Weekend Wine Notes: 12 Wines for (Last-Minute) Giving and Getting


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I had to insert the term “Last-Minute” to the title of this entry, which I should have posted on Friday or at least yesterday, because here it is, Sunday. Still, wine stores are open today in many states, and there’s always tomorrow. I picture My Readers on an endless whirl of parties, receptions, open houses, brunches, wassails, carol-singing and what-not, giddily essaying the Yuletide with customary joy and merriment. For any or all of these festive occasions you will require a bottle of wine as a present for your host or to contribute to the groaning board. If that’s not — let’s face it — the case, you may still need a bottle of wine to take to the family or friends dinner on Christmas Day. There should be a bottle here or several to suit every taste and credit card, six whites, six reds. The price range starts at …

What I Want Wine to Be, Part One


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We learn by experience, whatever the field or range of sensation. I started reading about wine and tasting wine seriously around 1980 and was launched into a career as a wine writer and reviewer in July 1984. It’s an interesting phenomenon that these almost 40 years inevitably broadened my acceptance of a wide swath of wines, grapes and regions as well as narrowed my focus of preferences and what is amenable to my palate. For example, while a great chardonnay can be a noble, even a sublime drink, I will choose almost any white wine other than chardonnay for dinner, whether at home or at a restaurant. I don’t encounter many white Burgundies, so the blame doesn’t rest there, but I’ll say that California chardonnay — so often over-oaked, stridently spicy, tropical and dessert-like — spoiled my taste for the grape. Likewise, I can’t tolerate the level of oak and …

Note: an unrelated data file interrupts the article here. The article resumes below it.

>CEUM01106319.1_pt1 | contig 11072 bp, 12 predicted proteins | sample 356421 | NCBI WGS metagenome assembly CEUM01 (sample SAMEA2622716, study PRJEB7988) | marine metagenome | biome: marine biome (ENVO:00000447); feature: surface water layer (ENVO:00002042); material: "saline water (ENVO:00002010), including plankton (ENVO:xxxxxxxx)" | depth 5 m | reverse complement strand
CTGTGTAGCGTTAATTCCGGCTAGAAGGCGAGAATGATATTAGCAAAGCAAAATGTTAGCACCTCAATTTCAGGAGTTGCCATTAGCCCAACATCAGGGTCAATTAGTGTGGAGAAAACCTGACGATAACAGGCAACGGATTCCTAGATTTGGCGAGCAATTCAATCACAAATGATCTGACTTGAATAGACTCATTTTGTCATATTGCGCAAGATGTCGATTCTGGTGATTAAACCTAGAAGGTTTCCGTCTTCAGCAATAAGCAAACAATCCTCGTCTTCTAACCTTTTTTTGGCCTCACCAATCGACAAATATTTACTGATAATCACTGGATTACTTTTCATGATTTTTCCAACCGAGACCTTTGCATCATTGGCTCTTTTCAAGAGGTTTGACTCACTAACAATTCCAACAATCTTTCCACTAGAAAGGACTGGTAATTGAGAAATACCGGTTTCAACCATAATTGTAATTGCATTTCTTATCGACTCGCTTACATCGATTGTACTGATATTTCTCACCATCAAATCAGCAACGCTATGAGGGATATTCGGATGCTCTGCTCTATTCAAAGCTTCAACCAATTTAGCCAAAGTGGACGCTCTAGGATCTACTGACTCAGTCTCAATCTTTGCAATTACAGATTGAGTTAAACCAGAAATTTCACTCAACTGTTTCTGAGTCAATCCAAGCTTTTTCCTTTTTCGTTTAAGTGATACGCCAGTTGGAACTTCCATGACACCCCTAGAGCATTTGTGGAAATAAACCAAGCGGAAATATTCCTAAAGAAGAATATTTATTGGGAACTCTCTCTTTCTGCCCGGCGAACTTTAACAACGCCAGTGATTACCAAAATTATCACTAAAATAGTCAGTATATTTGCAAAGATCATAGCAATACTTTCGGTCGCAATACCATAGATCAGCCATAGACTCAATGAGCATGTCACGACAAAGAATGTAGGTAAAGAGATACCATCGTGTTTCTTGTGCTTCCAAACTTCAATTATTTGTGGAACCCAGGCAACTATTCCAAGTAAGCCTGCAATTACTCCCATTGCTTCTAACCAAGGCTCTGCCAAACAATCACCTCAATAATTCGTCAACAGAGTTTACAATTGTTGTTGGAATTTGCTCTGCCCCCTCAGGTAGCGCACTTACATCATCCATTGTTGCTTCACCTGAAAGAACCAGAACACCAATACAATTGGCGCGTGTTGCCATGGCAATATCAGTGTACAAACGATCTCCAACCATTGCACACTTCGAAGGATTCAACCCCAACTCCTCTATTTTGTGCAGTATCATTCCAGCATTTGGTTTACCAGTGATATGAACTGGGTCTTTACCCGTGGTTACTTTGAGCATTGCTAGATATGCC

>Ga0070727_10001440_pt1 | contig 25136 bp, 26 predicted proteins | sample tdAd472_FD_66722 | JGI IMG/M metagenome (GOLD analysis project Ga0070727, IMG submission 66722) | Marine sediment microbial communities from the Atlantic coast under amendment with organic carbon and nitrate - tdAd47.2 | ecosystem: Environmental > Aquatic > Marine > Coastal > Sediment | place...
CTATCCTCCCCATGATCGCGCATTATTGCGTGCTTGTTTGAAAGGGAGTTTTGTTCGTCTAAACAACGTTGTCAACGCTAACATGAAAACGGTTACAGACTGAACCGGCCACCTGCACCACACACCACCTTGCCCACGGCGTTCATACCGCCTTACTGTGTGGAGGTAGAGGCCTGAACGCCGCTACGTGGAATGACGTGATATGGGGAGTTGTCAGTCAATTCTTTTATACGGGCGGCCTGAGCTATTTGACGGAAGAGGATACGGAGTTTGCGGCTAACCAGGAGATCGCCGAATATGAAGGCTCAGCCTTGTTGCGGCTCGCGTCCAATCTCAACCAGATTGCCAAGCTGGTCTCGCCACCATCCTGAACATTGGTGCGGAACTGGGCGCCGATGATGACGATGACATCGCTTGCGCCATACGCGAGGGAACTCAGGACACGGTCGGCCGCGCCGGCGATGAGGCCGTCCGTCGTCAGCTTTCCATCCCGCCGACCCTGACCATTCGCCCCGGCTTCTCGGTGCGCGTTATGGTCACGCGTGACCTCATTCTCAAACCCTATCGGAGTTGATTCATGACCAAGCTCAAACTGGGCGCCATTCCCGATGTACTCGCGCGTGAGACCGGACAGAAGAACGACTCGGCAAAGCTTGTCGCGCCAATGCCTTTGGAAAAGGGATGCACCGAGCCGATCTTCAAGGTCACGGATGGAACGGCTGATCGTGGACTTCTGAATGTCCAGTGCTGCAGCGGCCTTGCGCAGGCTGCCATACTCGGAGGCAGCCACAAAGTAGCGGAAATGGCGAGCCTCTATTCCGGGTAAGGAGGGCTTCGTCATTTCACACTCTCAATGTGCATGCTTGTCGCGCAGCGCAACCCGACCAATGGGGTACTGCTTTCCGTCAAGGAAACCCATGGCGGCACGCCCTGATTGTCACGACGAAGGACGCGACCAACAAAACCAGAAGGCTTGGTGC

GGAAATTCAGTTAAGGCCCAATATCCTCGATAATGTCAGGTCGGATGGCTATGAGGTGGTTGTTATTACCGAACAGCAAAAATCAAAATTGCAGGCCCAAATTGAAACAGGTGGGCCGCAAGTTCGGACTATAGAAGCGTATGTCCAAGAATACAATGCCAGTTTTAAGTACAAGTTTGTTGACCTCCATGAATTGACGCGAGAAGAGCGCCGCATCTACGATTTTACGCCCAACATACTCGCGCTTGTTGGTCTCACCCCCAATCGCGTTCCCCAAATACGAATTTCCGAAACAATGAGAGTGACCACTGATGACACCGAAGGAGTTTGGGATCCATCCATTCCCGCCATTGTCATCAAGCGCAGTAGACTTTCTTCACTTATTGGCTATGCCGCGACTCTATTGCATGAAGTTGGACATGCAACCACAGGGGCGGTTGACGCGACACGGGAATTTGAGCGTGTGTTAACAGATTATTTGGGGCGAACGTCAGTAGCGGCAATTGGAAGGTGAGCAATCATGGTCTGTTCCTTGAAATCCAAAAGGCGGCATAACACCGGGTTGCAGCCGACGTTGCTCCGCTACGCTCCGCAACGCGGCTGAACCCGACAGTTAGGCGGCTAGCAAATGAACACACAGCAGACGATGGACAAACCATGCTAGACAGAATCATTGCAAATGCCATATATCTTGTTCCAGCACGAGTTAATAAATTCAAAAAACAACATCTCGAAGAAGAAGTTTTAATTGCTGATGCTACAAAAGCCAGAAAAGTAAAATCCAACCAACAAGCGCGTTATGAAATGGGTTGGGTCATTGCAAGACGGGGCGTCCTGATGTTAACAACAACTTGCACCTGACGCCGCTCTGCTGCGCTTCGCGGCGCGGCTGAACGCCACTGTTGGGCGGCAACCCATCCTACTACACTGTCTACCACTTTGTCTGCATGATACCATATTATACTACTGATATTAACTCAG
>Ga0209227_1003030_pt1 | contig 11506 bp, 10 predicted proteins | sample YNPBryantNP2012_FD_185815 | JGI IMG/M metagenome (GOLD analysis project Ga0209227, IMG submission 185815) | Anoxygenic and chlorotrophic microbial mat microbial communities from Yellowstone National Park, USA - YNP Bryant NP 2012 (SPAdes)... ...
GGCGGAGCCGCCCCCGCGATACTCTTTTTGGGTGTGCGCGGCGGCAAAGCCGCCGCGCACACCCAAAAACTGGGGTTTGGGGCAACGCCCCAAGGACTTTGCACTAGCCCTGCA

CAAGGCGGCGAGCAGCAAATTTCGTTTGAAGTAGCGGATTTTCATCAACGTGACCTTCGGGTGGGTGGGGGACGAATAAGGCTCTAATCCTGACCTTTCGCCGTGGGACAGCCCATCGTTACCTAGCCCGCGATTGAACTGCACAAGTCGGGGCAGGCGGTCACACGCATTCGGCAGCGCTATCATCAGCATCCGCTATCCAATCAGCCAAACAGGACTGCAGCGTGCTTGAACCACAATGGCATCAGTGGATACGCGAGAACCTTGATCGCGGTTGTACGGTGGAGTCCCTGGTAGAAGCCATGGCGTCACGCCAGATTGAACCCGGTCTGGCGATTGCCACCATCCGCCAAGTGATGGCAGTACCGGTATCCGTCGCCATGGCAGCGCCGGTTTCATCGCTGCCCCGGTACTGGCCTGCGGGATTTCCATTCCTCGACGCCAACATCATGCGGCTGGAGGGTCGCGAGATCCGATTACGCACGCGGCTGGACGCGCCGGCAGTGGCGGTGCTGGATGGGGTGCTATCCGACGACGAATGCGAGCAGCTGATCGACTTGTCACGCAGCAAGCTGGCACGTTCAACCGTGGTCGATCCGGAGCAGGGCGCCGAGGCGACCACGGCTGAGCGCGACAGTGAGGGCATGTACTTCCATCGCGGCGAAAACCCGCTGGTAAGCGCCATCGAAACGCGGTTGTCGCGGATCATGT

Meeting George Bursick of Maxville Winery


This post is by Marisa D'Vari from Wine Reviews: A Wine Story


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Tasting Maxville Wines in Chiles Valley

What a fantastic wine tasting and lunch today with George Bursick, Executive Winemaker of Maxville Winery. We tasted the wine in a very historic place, the restaurant at the Society of Illustrators in Manhattan.